Amy Pryor, Project Manager, presents to masters students from the World Maritime University (WMU) on how TEP works with its partners and stakeholders to help make the Thames the most sustainably managed estuary in the world.
WMU is a graduate university in Malmö, Sweden, and a capacity building hub for the UN. The majority of its students are from the tropical developing countries. Most are early-middle career diplomats with leading roles in their home countries where they advise decisions on maritime and/or ocean governance. The 15 students who visited TEP are from the Ocean Sustainability Governance and Management MSc program at WMU.
The presentation prompted a lively question and answers session, and the delegates were particularly interested in TEP’s work on marine plastic pollution.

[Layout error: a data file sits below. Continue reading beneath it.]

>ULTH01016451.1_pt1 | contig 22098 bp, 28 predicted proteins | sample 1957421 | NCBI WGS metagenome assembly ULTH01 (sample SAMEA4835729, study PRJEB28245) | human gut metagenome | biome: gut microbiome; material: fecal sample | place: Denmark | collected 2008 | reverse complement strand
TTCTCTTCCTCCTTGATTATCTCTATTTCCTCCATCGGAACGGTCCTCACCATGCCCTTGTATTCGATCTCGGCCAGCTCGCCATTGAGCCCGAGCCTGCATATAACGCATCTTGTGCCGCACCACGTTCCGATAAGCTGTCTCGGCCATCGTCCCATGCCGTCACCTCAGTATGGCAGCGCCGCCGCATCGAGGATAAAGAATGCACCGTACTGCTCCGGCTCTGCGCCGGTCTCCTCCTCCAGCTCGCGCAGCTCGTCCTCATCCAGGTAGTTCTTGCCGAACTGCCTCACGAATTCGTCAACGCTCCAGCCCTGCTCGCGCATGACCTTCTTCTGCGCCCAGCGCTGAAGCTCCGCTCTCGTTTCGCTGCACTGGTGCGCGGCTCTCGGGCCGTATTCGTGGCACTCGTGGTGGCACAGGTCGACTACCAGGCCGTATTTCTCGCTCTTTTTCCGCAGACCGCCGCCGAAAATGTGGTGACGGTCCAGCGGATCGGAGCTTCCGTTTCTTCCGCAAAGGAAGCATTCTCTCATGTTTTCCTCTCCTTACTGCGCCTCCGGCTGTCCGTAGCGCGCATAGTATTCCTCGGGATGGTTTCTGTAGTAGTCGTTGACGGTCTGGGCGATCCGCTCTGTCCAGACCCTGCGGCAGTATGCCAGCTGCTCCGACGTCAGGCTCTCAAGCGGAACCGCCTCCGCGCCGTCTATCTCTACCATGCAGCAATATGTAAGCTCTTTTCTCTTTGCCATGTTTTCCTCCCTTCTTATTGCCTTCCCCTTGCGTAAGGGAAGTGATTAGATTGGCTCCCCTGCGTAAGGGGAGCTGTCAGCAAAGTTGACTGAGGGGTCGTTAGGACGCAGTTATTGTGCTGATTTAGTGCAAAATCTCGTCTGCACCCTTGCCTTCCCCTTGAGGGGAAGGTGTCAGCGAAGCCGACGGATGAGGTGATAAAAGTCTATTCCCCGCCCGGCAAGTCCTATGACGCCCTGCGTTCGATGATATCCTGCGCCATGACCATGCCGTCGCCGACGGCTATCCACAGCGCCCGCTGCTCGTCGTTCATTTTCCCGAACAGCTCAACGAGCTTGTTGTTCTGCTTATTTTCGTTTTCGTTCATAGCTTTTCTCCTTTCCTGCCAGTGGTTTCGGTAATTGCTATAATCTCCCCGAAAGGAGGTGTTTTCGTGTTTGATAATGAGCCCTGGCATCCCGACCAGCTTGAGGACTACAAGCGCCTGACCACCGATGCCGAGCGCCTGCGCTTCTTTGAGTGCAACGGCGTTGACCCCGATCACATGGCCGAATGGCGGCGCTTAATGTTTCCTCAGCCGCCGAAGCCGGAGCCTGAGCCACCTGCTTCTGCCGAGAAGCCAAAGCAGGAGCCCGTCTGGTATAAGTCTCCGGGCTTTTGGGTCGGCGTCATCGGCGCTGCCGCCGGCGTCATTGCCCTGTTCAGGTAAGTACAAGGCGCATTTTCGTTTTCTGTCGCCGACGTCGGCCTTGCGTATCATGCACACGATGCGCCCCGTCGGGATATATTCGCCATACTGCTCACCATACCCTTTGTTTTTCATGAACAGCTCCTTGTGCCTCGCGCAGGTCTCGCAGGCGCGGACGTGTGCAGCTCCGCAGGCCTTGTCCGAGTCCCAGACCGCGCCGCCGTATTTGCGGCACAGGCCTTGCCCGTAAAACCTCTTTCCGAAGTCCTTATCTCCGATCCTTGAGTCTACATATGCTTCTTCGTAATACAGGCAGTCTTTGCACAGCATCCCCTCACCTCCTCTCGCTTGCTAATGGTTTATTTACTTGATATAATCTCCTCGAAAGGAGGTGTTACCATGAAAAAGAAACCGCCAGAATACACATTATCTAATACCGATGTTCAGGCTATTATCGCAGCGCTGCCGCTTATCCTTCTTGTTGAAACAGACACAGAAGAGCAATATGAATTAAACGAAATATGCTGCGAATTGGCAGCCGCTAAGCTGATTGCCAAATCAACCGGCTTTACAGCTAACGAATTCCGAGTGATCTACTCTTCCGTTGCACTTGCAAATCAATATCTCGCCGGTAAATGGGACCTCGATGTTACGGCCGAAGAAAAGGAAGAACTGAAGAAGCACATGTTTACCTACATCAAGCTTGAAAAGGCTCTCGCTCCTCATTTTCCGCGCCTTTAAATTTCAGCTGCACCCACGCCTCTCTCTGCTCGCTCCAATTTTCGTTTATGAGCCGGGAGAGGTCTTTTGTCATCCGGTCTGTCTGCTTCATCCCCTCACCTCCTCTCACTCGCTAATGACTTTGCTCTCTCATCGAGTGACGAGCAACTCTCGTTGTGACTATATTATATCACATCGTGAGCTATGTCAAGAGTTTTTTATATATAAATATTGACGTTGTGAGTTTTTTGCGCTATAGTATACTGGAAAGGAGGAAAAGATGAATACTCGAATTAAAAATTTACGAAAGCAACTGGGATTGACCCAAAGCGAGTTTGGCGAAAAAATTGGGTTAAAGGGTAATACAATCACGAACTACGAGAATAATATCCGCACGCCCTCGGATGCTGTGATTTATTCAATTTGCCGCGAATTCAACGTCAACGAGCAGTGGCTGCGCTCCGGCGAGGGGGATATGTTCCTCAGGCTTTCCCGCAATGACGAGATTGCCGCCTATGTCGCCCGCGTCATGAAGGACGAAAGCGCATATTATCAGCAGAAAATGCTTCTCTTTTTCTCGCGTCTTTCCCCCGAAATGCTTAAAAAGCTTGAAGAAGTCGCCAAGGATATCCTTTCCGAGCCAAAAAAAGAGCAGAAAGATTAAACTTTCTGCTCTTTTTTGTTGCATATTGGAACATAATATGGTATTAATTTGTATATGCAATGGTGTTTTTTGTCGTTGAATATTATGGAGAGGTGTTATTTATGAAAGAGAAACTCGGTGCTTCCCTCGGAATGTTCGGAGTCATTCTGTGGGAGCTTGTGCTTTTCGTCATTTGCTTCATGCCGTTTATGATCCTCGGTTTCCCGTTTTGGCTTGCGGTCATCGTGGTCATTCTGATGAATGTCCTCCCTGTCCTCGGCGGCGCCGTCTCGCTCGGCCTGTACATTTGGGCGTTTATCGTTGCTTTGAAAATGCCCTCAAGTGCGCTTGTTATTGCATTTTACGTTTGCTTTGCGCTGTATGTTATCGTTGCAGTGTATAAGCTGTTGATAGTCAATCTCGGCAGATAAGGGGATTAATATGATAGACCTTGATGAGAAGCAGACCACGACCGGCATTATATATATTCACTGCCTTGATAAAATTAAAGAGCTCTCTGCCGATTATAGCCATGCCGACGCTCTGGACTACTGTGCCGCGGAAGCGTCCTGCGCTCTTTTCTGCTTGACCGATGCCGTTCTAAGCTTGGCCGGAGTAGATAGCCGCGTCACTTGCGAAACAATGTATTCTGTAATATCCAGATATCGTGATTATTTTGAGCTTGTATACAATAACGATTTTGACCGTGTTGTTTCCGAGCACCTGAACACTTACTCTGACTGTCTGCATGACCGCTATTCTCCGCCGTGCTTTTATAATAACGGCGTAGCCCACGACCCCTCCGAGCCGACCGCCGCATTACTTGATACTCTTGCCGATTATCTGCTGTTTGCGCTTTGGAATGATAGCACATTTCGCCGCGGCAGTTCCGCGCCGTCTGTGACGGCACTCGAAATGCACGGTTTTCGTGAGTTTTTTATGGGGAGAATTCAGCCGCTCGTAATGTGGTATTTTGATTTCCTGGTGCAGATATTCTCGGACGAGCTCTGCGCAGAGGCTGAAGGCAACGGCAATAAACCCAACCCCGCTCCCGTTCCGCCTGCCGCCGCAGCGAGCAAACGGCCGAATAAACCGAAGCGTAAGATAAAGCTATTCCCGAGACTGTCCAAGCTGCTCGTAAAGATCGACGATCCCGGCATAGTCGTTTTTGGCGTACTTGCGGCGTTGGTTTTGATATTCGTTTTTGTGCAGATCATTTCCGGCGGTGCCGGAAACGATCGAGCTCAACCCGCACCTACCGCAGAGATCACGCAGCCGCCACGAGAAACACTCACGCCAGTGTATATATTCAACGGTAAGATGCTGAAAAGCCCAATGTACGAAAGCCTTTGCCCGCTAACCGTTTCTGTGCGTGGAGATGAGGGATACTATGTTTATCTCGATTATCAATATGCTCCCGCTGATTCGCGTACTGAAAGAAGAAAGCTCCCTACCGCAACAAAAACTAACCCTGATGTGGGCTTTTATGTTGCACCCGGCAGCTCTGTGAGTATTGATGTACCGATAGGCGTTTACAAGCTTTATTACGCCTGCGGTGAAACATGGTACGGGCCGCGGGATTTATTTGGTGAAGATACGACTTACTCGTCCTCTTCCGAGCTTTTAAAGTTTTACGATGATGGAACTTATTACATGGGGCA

Dr Mary Wisz, Associate Professor of Marine Science from WMU, led the students’ visit to London and said:” Many of the issues that affect the Thames ecosystem (e.g. climate change, pollution, a growing human population, many stakeholders) are also found in WMU graduate students’ home countries. It was inspiring for us all to learn about TEP’s many ongoing and innovative projects, and we found it valuable to share experiences and learn from each other. ”